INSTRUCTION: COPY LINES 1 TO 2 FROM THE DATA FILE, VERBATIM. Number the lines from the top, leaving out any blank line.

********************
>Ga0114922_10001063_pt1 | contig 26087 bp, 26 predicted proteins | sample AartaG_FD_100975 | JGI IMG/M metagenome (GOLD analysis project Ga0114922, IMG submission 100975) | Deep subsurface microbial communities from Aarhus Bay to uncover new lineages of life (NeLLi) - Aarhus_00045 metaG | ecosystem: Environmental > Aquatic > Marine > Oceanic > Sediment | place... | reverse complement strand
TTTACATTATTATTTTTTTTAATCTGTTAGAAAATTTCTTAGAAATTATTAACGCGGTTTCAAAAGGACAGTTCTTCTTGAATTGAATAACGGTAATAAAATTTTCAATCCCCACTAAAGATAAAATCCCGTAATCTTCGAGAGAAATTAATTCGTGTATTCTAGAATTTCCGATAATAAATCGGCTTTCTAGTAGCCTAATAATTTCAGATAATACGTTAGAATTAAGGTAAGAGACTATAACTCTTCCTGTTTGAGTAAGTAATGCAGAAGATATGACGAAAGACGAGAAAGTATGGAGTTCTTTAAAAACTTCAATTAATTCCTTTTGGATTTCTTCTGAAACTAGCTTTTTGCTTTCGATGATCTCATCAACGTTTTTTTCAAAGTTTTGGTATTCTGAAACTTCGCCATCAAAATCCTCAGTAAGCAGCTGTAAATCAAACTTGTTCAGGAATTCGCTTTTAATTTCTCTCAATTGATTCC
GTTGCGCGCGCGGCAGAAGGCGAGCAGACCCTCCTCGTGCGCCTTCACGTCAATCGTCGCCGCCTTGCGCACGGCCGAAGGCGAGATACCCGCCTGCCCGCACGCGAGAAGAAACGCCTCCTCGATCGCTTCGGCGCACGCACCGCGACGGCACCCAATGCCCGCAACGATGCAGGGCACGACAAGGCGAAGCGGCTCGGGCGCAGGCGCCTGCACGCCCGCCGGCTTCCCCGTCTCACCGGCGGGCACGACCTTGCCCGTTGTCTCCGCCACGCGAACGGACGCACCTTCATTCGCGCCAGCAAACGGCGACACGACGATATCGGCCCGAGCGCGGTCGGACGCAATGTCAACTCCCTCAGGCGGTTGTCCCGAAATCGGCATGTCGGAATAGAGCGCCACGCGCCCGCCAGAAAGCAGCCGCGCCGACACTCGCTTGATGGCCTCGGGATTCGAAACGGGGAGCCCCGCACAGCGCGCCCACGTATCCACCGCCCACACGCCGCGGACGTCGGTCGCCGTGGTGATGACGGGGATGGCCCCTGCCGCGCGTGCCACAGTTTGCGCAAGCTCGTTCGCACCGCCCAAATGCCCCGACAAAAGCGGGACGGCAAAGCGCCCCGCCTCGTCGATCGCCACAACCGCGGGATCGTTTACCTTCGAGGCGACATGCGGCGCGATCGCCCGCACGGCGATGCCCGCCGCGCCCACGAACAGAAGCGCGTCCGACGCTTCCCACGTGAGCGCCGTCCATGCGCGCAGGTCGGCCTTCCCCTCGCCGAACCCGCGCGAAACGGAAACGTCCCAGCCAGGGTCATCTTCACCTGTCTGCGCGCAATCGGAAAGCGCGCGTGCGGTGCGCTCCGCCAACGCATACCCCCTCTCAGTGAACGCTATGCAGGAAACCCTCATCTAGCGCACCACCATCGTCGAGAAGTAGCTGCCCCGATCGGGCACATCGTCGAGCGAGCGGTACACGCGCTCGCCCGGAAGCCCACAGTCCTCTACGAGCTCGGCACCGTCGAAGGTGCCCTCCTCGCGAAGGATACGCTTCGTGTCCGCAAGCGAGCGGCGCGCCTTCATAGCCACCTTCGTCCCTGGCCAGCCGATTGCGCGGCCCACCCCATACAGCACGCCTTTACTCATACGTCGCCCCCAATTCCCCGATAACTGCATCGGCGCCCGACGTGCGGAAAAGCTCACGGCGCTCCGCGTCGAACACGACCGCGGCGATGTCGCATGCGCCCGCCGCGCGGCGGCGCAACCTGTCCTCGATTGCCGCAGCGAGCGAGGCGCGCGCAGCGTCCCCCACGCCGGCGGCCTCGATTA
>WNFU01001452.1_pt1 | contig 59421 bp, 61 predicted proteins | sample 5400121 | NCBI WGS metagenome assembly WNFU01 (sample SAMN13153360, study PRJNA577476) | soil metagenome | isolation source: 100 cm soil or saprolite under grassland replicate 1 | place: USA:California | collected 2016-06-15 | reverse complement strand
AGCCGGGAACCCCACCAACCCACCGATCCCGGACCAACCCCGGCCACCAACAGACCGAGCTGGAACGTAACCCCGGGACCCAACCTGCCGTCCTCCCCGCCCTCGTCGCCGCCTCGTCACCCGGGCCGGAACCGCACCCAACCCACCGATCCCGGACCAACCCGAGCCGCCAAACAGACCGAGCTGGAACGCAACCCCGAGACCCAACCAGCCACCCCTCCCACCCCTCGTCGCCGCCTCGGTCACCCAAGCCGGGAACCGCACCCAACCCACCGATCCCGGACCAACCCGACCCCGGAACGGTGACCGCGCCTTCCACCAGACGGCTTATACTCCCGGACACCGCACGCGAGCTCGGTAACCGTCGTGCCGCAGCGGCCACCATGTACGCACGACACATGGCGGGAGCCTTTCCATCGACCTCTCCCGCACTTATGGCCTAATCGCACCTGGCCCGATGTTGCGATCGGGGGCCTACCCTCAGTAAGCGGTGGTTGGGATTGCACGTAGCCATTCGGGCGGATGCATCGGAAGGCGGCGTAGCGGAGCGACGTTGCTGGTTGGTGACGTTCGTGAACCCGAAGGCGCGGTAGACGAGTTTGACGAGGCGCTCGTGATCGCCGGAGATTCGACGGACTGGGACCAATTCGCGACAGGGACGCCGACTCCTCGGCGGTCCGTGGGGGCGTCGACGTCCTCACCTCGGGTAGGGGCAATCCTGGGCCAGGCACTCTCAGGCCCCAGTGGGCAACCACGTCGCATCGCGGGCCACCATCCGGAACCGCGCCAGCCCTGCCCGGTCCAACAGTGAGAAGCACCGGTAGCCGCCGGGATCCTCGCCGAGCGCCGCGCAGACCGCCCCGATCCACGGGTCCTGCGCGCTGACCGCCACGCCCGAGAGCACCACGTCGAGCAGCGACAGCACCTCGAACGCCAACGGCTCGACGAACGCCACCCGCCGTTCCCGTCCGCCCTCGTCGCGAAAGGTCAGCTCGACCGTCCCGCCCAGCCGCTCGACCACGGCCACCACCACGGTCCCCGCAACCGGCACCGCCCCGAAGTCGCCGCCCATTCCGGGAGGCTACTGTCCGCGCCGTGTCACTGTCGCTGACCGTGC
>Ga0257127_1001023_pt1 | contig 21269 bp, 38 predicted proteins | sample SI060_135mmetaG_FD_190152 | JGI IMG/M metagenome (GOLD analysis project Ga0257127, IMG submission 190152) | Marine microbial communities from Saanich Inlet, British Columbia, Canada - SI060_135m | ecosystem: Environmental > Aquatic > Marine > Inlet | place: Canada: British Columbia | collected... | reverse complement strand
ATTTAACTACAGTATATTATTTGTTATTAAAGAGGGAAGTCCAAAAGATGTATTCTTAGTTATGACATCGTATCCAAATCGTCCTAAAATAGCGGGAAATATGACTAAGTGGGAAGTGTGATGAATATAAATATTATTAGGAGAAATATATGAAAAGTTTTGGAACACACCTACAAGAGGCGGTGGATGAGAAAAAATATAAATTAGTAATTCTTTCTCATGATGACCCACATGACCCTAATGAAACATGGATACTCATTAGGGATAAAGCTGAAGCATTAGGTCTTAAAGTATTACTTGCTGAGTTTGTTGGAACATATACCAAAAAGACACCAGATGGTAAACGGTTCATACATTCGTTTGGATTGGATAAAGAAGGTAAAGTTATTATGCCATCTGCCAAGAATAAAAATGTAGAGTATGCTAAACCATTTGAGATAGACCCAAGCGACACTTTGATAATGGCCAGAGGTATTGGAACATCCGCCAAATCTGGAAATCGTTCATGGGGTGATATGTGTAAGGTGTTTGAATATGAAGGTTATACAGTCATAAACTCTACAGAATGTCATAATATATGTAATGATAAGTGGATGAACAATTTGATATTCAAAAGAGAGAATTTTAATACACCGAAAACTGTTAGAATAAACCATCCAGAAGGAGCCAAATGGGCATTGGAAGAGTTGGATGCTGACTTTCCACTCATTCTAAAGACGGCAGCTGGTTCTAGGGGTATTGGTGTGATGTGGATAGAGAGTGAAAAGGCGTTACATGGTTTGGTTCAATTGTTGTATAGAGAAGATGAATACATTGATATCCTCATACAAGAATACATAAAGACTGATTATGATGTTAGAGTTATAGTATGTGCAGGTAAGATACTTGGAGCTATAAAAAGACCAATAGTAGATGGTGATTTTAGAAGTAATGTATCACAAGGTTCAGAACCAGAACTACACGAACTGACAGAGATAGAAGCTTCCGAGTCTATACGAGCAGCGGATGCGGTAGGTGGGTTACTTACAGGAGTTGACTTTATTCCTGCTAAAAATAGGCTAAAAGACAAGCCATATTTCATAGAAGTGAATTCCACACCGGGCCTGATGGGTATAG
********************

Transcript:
>Ga0114922_10001063_pt1 | contig 26087 bp, 26 predicted proteins | sample AartaG_FD_100975 | JGI IMG/M metagenome (GOLD analysis project Ga0114922, IMG submission 100975) | Deep subsurface microbial communities from Aarhus Bay to uncover new lineages of life (NeLLi) - Aarhus_00045 metaG | ecosystem: Environmental > Aquatic > Marine > Oceanic > Sediment | place... | reverse complement strand
TTTACATTATTATTTTTTTTAATCTGTTAGAAAATTTCTTAGAAATTATTAACGCGGTTTCAAAAGGACAGTTCTTCTTGAATTGAATAACGGTAATAAAATTTTCAATCCCCACTAAAGATAAAATCCCGTAATCTTCGAGAGAAATTAATTCGTGTATTCTAGAATTTCCGATAATAAATCGGCTTTCTAGTAGCCTAATAATTTCAGATAATACGTTAGAATTAAGGTAAGAGACTATAACTCTTCCTGTTTGAGTAAGTAATGCAGAAGATATGACGAAAGACGAGAAAGTATGGAGTTCTTTAAAAACTTCAATTAATTCCTTTTGGATTTCTTCTGAAACTAGCTTTTTGCTTTCGATGATCTCATCAACGTTTTTTTCAAAGTTTTGGTATTCTGAAACTTCGCCATCAAAATCCTCAGTAAGCAGCTGTAAATCAAACTTGTTCAGGAATTCGCTTTTAATTTCTCTCAATTGATTCC